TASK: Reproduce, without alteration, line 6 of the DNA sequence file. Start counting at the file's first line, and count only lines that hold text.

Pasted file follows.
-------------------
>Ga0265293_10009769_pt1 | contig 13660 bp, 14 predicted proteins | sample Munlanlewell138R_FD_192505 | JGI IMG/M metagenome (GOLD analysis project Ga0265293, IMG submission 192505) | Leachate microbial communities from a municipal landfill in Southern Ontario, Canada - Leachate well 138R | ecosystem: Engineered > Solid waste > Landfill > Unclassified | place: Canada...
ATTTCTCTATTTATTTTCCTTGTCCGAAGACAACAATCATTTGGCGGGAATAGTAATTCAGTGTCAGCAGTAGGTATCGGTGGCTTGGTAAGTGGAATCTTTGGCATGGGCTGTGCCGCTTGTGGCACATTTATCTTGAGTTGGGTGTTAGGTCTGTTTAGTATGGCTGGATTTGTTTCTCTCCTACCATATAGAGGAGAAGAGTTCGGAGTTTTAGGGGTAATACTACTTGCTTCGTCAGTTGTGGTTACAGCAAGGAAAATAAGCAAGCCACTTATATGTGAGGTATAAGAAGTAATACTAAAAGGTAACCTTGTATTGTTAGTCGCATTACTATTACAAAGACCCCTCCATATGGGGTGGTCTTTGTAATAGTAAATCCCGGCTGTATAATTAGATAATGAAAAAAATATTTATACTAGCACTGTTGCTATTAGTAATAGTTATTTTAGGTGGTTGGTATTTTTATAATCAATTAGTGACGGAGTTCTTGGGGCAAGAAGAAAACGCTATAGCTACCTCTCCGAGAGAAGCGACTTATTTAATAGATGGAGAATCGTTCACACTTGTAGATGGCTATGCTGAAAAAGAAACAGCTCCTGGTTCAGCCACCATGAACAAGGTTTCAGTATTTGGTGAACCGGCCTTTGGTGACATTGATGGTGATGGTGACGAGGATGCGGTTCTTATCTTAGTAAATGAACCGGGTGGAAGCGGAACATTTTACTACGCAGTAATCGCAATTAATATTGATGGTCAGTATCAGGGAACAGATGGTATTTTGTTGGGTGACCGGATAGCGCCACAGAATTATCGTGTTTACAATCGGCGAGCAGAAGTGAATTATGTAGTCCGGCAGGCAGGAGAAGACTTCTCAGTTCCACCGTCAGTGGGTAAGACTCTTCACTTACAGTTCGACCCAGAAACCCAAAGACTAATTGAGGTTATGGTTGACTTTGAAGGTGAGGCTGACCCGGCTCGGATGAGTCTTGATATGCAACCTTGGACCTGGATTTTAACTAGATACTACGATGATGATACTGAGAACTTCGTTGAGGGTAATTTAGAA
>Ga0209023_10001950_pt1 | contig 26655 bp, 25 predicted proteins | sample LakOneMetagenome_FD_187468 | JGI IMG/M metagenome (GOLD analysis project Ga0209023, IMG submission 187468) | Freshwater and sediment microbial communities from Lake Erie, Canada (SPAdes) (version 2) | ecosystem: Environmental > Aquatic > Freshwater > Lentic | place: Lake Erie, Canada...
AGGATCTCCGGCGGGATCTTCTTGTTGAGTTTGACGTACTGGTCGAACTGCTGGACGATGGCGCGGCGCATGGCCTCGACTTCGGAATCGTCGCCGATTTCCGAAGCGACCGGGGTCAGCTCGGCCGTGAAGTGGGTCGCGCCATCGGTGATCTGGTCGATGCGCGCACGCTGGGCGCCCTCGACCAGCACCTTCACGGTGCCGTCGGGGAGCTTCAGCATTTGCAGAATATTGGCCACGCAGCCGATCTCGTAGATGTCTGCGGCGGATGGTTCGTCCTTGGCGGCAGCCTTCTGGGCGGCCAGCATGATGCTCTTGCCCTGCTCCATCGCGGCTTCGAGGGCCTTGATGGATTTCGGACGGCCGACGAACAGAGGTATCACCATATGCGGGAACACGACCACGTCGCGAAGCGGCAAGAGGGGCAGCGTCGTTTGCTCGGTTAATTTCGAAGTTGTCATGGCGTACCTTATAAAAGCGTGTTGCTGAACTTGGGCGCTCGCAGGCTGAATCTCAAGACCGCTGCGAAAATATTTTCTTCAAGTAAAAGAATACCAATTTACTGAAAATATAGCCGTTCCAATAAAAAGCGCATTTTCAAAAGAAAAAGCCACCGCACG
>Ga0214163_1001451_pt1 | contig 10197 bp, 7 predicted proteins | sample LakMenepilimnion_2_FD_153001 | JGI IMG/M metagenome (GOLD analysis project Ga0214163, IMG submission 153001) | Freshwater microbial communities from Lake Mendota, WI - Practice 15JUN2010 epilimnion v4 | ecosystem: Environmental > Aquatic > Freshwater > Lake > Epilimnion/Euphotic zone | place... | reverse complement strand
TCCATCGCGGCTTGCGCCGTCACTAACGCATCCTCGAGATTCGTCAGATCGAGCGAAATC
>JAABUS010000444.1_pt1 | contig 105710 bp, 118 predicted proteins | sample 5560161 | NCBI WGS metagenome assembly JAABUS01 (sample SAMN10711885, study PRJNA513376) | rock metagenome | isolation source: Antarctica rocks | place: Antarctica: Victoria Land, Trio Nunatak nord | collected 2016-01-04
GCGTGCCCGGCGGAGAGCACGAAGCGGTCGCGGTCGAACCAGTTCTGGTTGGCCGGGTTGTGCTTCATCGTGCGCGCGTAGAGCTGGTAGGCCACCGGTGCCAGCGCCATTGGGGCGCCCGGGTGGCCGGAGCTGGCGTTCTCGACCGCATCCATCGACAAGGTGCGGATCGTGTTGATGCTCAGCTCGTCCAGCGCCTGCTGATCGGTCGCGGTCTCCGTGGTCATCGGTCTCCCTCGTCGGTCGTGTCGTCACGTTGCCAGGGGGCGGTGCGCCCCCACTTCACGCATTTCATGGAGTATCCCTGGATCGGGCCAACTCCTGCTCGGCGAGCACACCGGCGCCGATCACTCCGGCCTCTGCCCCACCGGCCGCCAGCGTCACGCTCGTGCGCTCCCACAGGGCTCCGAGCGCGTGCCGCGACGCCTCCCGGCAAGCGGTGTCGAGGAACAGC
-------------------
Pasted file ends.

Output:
TCCATCGCGGCTTGCGCCGTCACTAACGCATCCTCGAGATTCGTCAGATCGAGCGAAATC